Let me set the scene. Little Stoke park is used regularly by about 3,000 people for organised sporting events, including 12 regular football teams, 12 occasional football teams, four rugby teams, tag ruby league and Australian rules football, and it provides a 3G all-weather football pitch. Little Stoke park has a significant number of other, diverse user groups, amounting to about 1,000 people, who access the existing community hall facilities on a regular basis, and the venue also accommodates occasional bookings, which include the likes of children’s birthday parties and other one-off events. The general public have access to a range of other facilities on the site, including a BMX track, a Jurassic park and a children’s play area.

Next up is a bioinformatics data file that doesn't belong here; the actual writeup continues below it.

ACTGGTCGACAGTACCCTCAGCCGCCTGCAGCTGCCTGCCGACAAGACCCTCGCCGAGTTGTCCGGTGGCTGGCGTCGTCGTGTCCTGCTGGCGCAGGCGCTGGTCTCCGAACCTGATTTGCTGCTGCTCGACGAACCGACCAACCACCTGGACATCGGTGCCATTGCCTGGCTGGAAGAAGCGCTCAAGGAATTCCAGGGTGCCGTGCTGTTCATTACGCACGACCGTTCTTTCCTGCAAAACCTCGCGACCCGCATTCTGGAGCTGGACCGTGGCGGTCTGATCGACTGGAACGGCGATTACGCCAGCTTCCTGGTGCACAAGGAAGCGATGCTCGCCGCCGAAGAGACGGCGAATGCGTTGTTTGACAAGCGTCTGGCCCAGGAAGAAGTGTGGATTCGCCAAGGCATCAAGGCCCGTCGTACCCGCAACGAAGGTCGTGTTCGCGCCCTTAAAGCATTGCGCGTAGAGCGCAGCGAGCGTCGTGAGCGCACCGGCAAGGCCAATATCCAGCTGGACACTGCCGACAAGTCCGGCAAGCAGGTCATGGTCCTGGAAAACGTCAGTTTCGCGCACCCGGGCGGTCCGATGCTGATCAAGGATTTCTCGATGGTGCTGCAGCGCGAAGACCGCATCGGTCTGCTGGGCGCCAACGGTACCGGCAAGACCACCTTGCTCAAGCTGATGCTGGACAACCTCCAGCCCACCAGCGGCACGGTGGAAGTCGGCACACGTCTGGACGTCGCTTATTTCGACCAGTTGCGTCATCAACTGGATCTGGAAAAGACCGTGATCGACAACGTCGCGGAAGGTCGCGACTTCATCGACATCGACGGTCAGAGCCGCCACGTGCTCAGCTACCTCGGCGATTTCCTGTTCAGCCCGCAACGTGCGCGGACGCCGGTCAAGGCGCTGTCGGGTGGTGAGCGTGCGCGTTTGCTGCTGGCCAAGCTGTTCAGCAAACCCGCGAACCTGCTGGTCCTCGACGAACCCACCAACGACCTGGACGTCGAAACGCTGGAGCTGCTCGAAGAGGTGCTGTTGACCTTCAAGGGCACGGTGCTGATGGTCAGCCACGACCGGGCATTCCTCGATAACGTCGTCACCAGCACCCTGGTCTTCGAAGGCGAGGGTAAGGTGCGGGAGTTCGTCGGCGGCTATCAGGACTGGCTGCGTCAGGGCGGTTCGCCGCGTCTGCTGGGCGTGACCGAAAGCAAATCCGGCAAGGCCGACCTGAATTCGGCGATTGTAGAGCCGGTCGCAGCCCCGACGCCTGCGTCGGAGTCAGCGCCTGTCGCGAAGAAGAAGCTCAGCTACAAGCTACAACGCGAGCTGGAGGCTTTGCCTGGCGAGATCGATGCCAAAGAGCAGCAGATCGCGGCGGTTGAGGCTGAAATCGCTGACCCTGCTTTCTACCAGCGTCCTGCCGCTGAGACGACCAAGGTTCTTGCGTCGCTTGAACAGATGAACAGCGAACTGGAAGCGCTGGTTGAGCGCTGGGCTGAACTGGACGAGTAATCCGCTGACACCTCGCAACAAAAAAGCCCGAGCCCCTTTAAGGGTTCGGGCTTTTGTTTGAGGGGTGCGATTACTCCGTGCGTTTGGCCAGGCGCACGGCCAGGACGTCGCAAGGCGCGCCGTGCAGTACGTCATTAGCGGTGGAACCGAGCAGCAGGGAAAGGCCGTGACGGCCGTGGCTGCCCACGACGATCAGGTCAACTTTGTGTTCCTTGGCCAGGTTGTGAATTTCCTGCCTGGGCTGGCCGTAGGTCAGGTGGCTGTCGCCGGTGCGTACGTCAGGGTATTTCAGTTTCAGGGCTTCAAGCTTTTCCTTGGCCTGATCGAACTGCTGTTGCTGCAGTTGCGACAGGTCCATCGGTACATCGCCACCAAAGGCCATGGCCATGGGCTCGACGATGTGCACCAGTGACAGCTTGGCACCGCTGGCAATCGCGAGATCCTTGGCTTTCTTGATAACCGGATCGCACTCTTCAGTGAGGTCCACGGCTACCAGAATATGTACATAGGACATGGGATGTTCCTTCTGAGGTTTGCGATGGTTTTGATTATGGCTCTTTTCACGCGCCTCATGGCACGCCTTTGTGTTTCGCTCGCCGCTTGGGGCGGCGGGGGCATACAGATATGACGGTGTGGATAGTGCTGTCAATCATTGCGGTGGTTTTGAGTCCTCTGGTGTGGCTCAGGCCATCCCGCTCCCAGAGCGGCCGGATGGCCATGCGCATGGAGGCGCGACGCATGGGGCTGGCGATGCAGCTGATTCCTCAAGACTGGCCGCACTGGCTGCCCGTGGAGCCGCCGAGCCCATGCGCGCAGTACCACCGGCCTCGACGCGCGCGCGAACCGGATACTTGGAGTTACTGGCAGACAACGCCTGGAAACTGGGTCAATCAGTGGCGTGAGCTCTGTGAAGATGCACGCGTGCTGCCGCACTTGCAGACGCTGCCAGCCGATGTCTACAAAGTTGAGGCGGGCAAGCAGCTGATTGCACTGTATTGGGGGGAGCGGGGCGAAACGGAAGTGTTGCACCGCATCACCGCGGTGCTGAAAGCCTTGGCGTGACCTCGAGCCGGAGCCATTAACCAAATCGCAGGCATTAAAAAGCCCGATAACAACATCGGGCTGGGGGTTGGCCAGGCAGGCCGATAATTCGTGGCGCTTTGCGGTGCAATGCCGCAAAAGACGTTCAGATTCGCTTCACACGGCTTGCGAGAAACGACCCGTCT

In recent years, the average income generated from pitch and hall hire at Little Stoke park has been approximately £35,000 per year. Over that time, there has been considerable investment in the site’s large car park, of £55,000; in parks machinery, of £90,000; and in a large section of path, which has been converted into a pedestrian and cycle route and incorporates solar lighting in the ground to enhance the safety of park users. Furthermore, the construction costs of a 4 metre-wide path on one side of the park were £140,000, while the 3G pitch was also enhanced at a cost of £52,000 during the same period. That all shows me that we are talking about a sensible and responsible parish council, which is making sure that its park is well managed, with good outdoor facilities that can continue to be used well into the future.